401k © Tom Grill, Corbis

People retiring in 20 or more years are going to be the first recent generation to retire relying mostly on their own savings from 401ks and the like.

Whether this approach is good enough to provide a comfortable retirement for most people remains to be seen, but Jeanne Thompson, a vice president at Fidelity Investments, the nation's largest provider of these retirement savings plans, is optimistic.  She says, "The Pension Protection Act of 2006 was a sweeping reform that put in place guardrails to strengthen 401ks. All of the nuts and bolts are there to give 401ks the durability to become the primary savings vehicle."

The system is still evolving. Thompson points to these retirement planning industry trends that aim to further strengthen 401ks:

More Roth 401ks. About twice as many plans compared with 2009 -- about 42 percent -- have added Roth options. These allow participants to pay taxes on the money as it goes in rather than when it comes out. Thompson says they are especially attractive for younger workers who are in the early years of their careers and not making big salaries or facing big tax liabilities. Paying taxes at this point allows workers to build a bigger, more secure retirement savings base and manage the risk of higher future tax rates.

Greater availability of self-directed brokerage options. More employers -- about 40 percent -- are giving workers who are experienced investors the option of using the broad array of stocks, bonds and mutual funds available outside of their 401k plan lineups. Thompson says this option is particularly attractive to older investors with more money to manage.

More employees enrolled automatically. At companies with 401k auto enrollment, on average 84 percent of workers participate compared with slightly more than 50 percent when enrollment isn't automatic. "Inertia  takes over," Thompson says.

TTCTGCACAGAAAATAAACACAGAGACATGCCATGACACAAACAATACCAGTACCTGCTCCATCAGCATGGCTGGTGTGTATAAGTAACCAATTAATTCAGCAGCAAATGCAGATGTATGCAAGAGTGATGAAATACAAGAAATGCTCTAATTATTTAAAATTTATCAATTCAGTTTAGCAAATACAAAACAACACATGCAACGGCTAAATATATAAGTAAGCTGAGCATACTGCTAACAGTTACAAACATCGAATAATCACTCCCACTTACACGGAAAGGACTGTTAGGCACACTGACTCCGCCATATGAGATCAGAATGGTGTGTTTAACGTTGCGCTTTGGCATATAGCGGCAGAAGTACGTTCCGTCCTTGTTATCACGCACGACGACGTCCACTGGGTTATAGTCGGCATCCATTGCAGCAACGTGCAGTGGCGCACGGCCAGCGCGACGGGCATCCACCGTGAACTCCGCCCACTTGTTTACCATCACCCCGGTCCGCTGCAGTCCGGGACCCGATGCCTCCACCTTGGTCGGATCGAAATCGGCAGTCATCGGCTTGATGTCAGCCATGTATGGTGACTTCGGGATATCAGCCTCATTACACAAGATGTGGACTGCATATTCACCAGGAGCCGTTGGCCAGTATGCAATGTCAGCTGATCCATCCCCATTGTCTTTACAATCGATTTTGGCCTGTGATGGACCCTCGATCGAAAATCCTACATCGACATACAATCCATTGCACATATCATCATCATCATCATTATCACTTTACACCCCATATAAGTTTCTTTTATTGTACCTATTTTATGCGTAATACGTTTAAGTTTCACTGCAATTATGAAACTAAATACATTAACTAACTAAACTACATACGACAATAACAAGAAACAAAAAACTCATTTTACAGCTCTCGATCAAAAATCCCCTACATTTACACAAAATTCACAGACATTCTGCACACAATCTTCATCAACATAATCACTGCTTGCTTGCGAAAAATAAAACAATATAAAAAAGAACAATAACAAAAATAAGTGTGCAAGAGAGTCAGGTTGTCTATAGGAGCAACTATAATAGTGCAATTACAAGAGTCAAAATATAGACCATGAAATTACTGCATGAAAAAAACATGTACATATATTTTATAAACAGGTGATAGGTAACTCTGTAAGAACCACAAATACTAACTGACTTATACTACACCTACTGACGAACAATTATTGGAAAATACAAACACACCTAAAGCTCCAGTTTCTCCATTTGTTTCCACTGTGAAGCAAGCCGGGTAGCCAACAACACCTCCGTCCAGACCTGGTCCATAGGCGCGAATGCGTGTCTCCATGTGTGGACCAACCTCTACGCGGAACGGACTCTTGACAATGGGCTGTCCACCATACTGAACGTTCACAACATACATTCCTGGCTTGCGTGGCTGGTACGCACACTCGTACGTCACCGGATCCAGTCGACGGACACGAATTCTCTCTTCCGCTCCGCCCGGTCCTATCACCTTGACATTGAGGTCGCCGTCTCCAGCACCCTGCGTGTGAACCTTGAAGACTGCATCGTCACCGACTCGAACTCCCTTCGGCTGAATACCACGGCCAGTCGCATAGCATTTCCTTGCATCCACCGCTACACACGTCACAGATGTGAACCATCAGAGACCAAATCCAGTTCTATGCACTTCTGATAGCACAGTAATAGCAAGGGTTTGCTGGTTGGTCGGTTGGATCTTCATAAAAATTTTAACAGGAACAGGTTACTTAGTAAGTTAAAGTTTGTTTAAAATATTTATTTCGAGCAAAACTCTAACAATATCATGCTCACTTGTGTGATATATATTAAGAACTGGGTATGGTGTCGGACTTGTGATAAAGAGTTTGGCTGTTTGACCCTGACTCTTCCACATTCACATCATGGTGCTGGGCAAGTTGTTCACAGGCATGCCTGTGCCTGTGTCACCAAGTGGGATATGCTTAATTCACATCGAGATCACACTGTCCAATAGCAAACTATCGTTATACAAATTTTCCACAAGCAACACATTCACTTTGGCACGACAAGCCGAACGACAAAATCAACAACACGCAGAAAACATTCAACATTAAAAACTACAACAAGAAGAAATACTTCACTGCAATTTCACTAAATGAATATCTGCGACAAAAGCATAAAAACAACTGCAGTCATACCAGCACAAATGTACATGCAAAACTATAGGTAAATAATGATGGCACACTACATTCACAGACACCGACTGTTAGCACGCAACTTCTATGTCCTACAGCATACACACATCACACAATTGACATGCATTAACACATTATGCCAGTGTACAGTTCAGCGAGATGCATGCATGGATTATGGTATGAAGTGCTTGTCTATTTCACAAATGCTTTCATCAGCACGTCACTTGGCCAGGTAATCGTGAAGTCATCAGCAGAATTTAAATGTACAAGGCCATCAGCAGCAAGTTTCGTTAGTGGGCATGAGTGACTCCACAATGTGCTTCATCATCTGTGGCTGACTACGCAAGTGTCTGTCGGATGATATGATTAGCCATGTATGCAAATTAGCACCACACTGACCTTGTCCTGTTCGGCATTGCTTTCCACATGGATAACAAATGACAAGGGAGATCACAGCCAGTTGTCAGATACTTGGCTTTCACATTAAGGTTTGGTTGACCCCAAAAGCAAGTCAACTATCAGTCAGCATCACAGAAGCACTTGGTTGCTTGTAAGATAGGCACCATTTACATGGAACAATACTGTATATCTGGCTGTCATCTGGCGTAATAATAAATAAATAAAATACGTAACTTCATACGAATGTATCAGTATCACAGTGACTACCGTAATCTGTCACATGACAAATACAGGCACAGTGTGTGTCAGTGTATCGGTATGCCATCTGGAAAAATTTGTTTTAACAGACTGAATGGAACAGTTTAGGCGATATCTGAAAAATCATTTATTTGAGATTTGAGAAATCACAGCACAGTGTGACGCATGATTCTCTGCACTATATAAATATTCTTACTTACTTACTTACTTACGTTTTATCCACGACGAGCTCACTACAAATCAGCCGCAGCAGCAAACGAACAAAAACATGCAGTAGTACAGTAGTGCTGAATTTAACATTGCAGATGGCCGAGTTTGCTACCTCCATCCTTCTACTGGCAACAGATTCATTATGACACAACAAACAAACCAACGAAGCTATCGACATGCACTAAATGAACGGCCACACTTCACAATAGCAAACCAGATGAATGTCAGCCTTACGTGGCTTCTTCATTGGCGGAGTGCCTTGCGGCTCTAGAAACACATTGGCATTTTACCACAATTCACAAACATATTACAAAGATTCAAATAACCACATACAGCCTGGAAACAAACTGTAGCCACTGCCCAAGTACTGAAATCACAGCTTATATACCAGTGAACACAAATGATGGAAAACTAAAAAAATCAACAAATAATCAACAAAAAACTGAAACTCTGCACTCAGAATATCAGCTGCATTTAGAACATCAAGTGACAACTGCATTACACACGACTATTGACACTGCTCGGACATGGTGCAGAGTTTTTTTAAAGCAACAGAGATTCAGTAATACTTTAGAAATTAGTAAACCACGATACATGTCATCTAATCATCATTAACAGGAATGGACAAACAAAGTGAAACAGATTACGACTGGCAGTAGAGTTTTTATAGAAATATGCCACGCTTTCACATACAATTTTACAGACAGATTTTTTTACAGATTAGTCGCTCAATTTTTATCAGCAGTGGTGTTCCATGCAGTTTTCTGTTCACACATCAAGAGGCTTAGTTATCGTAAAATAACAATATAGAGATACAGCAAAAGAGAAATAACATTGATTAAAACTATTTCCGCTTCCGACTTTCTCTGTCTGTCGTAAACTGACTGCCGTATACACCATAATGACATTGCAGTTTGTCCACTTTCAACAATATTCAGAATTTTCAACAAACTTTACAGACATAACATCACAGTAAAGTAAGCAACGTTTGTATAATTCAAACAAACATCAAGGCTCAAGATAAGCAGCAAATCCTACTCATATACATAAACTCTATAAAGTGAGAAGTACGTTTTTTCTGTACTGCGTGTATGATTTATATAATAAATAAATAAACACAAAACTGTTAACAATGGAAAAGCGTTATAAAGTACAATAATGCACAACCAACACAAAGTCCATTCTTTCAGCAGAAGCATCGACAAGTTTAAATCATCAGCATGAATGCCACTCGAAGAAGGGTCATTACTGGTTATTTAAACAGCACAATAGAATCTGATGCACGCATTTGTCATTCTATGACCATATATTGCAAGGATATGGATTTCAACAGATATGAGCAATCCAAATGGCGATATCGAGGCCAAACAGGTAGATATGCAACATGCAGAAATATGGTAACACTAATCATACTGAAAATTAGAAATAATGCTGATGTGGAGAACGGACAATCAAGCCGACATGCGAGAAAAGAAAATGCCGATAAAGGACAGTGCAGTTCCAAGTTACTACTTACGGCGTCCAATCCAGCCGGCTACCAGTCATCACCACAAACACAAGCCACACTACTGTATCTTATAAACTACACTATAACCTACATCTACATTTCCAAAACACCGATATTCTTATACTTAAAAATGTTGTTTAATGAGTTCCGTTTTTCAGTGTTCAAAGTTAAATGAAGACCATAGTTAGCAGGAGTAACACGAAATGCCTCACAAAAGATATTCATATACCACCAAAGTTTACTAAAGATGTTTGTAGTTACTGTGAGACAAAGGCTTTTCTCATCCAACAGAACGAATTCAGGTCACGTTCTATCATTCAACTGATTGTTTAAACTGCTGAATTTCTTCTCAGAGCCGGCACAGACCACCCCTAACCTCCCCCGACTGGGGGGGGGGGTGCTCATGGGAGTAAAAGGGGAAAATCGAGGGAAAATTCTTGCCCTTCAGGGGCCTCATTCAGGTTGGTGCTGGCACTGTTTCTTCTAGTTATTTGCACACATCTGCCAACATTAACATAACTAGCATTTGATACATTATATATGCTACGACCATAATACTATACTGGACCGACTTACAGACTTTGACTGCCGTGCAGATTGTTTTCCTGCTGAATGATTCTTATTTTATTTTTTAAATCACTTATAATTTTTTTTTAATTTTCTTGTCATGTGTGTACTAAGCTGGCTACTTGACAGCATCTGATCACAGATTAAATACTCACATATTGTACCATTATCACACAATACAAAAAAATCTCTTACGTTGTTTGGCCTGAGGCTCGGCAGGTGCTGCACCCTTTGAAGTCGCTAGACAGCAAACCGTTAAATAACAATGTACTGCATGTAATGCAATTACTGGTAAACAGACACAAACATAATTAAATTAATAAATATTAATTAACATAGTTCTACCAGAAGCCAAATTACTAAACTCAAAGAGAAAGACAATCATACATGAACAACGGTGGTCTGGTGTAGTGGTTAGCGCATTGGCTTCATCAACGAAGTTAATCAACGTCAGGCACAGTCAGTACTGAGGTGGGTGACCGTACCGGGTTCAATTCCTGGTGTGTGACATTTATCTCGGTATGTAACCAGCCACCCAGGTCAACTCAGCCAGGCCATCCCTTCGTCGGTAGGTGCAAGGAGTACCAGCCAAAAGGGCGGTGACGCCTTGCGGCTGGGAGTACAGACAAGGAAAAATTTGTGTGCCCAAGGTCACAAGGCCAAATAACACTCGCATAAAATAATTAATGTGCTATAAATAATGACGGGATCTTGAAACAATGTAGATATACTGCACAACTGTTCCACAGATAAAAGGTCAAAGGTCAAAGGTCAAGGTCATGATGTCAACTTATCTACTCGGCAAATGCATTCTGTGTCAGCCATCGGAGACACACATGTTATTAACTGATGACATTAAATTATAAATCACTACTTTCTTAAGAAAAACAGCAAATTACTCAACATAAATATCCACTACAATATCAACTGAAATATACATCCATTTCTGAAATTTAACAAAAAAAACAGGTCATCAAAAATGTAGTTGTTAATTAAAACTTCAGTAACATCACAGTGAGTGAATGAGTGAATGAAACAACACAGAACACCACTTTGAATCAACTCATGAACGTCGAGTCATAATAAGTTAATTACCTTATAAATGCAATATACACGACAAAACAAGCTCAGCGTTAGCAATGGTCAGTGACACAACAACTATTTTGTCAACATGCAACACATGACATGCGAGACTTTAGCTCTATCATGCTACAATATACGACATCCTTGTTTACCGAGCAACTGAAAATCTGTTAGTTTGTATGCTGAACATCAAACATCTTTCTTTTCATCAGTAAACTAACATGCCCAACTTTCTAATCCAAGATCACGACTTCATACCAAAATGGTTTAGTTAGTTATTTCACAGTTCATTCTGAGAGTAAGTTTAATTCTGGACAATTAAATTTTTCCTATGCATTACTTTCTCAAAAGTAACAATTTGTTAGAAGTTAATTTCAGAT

Ways to compare plan features. More employers are demanding industry-specific benchmarking information from their 401k providers and some of them are sharing that info with their employee participants. If you're not getting this information, ask your human resources department because it may be available.

More high-deductible health plans with health savings accounts, or HSAs. Thompson says more employers are offering this option to hold down insurance costs, and it's particularly attractive to younger, healthier workers, as well as older workers saving to cover health care costs in retirement. "Many people are over insured," Thompson says. "They pay $300 to $400 a month for insurance, but they only go to the doctor once a year. If they choose a high-deductible plan, they pay less per month and they can put the difference in an HSA where there is triple tax savings -- money goes in tax free; it earns tax-fee interest, and it goes out tax-free."

More savers choosing target-date funds. Many employers are making target-date funds the default option, and 33 percent of workers are either going with the flow or deliberately choosing this option. A smaller percentage of employees have a personally managed option, which provides a very specific array of investments based on information the worker provides about his personal financial situation. On average, workers who use the managed option pay an additional 50 basis points (half a percent) in annual fees.

More focus on the bottom line. Increasingly employers are making available tools that help workers translate savings into projected monthly income streams in retirement. If your employer isn't, then ask. This is an inexpensive benefit that can make your retirement planning much more effective.

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